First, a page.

The technology to capture solar energy and use it in a variety of ways is rapidly developing. It is an exciting time in the industry with large scale, efficient solar farms generating power from the sun on a massive scale. Whilst most of these large-scale developments focus on converting the suns energy into electricity, other solar devices are also being designed like the solar powered cooking grill a solar device that generates diesel from the air. In a domestic setting the capture of solar power is still limited but we can expect to see some exciting development in the future.
It is worth remembering that plants capture the suns energy all the time and convert it into food in a process called photosynthesis. Our vegetable patches and gardens are therefore one big solar panel. We can capture more of this energy to extend our growing seasons and produce more food by the use of cold frames and greenhouses.
A greenhouse does not increase the suns energy or concentrate the incoming light. A patch of ground under a greenhouse does not receive more light than a neighbouring patch outside the greenhouse. So how does a greenhouse work then? Sunlight is not just light – it also carries heat energy too. When light passes through an object, like glass, some of it becomes heat. The panes of a greenhouse capture this heat energy and hold it inside the structure heating the plants and the soil around the plants roots. It is this increase in temperature that makes the plants inside a greenhouse grow earlier and faster than plants outside.
To maximise the capture of this heat energy a greenhouse needs to have tight joints and glazing so the heat and warm air inside can’t leak out. Glass is not a good insulator but modern thickened glass is more effective at retaining heat when there is no direct sunlight, for example, when there is cloud cover and during the night.
Quality greenhouse manufacturers like Cultivar use gaskets in their frames which allow the greenhouse glazing to expand when it is hot but when the glass cools and shrinks the gaskets also ensure a snug fit with no air gaps. If you have a layer of brick or stone at the base of your greenhouse this will act as a heat store – it will take longer for the greenhouse to heat up but overnight these dense materials will release their heat.
The further you are away from the equator the less light you will experience in the Winter. For many of us there is not enough sunlight in the Winter to allow us to grow a crop. Of course, you can artificially heat your greenhouse – however this is not very efficient.
A Walipini greenhouse design comes from Bolivia and it has a unique design. It is a large hole (6-8 feet deep) with glazed top level and roof. This design has much less surface area of glass to capture sunlight through so how can it be warmer during the Winter? It uses a secondary source of heat – the Earths crust! The Earths crust is molten metal and magma and it’s very hot. You only have to dig down about 1.2m to benefit from this heat. At this depth the soil temperature is fairly constant at 10 – 16 °C. This steady temperature is found in most places across the globe and it even has it’s own name – The Thermal Constant.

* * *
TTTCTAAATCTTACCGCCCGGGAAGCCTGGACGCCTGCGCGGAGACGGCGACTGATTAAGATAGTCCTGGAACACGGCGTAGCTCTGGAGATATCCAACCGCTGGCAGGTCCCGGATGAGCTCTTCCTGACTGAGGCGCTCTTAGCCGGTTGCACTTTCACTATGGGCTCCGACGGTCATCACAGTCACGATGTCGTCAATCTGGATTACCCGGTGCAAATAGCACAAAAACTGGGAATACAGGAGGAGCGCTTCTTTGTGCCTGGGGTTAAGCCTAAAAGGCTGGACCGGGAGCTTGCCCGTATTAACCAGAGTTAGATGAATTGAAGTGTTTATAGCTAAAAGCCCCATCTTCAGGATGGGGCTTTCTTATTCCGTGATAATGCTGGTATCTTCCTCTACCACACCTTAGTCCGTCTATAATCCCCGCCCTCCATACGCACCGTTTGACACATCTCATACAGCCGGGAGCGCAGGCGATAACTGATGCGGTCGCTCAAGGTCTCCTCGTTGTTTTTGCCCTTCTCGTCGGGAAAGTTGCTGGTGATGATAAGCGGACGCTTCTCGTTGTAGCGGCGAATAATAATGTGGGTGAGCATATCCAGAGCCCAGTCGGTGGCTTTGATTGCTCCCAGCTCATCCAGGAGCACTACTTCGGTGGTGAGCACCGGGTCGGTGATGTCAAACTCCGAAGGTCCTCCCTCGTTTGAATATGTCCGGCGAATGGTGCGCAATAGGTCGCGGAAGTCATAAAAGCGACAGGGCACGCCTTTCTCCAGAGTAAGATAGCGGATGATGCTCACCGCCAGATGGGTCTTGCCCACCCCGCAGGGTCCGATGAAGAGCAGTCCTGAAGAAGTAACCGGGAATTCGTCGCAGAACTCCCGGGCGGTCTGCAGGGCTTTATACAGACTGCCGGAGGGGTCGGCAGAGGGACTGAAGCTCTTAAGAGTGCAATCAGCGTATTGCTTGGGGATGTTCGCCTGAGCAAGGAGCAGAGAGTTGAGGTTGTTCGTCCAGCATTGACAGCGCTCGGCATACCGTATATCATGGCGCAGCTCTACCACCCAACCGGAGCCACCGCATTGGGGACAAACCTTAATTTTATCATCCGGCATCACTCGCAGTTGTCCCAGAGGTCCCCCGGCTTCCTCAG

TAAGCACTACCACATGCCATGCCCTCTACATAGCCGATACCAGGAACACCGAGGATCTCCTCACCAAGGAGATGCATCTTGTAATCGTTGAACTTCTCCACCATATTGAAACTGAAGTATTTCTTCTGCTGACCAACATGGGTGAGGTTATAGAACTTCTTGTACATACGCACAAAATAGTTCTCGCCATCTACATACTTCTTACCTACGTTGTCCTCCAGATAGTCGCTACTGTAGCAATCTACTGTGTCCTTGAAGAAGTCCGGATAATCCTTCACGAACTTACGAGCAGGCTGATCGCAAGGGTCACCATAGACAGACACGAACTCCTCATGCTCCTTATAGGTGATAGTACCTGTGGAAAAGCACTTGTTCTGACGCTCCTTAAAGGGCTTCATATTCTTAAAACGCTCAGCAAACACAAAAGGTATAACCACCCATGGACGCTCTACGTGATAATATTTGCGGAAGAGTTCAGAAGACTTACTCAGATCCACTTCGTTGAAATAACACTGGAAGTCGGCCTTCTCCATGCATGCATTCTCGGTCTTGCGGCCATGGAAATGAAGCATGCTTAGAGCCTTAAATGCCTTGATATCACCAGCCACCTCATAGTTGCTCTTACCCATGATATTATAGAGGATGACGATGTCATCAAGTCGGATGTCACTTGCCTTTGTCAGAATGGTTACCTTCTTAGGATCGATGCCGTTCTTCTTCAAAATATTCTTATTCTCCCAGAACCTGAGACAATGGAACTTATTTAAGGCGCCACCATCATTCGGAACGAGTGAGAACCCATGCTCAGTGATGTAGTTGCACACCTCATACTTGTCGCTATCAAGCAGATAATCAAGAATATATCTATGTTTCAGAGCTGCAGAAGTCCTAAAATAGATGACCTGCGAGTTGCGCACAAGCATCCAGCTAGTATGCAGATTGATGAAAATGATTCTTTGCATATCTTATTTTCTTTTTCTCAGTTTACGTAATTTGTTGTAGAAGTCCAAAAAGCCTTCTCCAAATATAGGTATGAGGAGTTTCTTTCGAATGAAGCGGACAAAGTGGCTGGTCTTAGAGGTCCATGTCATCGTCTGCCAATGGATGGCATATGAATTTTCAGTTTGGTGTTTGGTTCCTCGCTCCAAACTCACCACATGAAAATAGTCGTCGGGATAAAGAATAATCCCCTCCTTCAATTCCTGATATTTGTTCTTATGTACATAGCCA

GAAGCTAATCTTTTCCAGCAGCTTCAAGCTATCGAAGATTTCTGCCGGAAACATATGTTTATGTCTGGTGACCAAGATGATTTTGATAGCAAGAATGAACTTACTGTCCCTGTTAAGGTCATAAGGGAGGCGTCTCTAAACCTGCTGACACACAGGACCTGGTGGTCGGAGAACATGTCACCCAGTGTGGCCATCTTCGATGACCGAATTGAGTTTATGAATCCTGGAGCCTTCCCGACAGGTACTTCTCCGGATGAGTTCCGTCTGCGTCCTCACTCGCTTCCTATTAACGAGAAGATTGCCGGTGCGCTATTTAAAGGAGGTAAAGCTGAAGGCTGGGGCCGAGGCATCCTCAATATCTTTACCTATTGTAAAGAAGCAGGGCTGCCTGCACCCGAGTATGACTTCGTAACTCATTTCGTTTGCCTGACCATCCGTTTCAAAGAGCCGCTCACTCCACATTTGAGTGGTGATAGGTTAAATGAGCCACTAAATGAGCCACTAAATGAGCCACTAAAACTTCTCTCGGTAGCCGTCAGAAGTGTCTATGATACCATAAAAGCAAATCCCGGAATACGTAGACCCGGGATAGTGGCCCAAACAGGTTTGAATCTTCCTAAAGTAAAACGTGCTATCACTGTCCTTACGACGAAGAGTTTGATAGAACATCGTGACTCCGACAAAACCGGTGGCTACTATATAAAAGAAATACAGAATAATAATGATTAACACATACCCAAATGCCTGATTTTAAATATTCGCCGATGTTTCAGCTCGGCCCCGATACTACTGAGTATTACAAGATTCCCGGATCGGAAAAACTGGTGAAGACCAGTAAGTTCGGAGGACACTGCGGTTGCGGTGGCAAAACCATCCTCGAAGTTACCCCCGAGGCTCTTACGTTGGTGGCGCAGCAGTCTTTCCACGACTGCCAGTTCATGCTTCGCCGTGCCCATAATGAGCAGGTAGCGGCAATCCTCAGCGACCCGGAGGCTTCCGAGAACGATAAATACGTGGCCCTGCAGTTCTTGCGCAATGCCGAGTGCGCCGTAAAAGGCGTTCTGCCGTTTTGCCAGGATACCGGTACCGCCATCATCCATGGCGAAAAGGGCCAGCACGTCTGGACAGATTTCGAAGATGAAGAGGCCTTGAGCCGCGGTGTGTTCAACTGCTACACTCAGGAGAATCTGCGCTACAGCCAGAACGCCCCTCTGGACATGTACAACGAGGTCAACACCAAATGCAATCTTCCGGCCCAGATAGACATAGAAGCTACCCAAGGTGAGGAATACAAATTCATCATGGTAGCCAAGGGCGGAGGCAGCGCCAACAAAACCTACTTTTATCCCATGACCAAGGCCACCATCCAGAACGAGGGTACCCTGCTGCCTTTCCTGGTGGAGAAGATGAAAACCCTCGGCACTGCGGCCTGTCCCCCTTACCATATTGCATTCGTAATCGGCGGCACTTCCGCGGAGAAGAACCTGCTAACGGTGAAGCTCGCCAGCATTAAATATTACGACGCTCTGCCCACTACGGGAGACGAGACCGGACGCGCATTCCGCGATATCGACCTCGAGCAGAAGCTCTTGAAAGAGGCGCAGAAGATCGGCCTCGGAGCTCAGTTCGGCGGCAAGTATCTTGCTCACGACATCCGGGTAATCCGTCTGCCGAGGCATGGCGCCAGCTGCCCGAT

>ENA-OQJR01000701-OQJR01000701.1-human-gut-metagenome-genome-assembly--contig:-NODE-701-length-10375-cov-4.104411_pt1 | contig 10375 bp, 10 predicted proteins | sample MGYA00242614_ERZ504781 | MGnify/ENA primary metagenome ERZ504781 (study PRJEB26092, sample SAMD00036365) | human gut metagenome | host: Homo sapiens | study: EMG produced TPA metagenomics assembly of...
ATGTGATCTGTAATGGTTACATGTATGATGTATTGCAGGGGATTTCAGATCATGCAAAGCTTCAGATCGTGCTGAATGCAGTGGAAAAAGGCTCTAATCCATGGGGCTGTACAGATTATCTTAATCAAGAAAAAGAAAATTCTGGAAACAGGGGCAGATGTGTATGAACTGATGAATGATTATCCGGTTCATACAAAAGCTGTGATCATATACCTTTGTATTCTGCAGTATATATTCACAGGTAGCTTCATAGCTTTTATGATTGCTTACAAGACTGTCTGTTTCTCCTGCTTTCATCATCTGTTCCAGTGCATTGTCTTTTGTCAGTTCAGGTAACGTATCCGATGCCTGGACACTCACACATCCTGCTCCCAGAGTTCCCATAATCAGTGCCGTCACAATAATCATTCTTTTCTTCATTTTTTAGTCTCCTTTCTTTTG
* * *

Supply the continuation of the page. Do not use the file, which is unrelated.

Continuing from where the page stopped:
So by digging down into the Thermal Constant layer you ensuring that your plants roots always experience a safe temperature making Winter growing a possibility. It also prevents root temperatures becoming too high in the Summer.
If you want to try this type of greenhouse you need to make sure that it’s base is a good 5 feet above your local water table. This will prevent flooding and root waterlogging.
You can use the suns energy to heat your home directly. Large panes of glass, sunrooms and skylights can be added to your home to capture the suns heat and reduce or eliminate your need to use artificial heating. If you want to make sure the heat captured during the day does not escape as soon as the sun sets you will need to use quality double glazing, in freezing countries triple glazing is the best option. Without quality glazing the sun room will not be comfortable in the evenings and overnight.
You should pay close attention to the glasses Solar Heat Gain Coefficient (SHGC). This measures how well the glass converts the sunlight that falls onto it into heat. The scale runs from 0 to 1. The closer the SHGC is to 1 the better it is at generating heat from sunlight.
Fit a ceiling fan which pushes air down towards the floor. Because warm air rises the hottest temperatures will be up near the roof, a ceiling fan will make the air circulate pushing the heat down towards the furniture and people and below.
Of course you can use some clever design to combine the benefits of a sun room with a greenhouse. Several eco communities as well as research institutions are incorporating large glazed sections onto the side of living quarters to provide heat as well as a large area for year round food production. The image below is of the Sirius Community greenhouse.
Domestic Solar Power Adoption
Having solar panels fitted individually to your home can still be expensive and complicated. Some governments have helped the industry by providing grants and incentivising power companies to use domestic solar power. Other countries have done the opposite by levying taxes and imposing restrictive legislation. These two extremes are illustrated by the UK and Spain.
Despite Spain being bathed in constant sunshine, using solar power for anything other than water heating is difficult and expensive. In the UK solar panels are literally everywhere even though there is little strong sunshine for much of the year. In 2016 the UK was in 6th place globally in terms of solar capacity and was generating 12,300 MW of solar power, about 3.5% of the country’s electricity need. In comparison Spain is in 10th place in the world with a capacity of only 5,500 MW.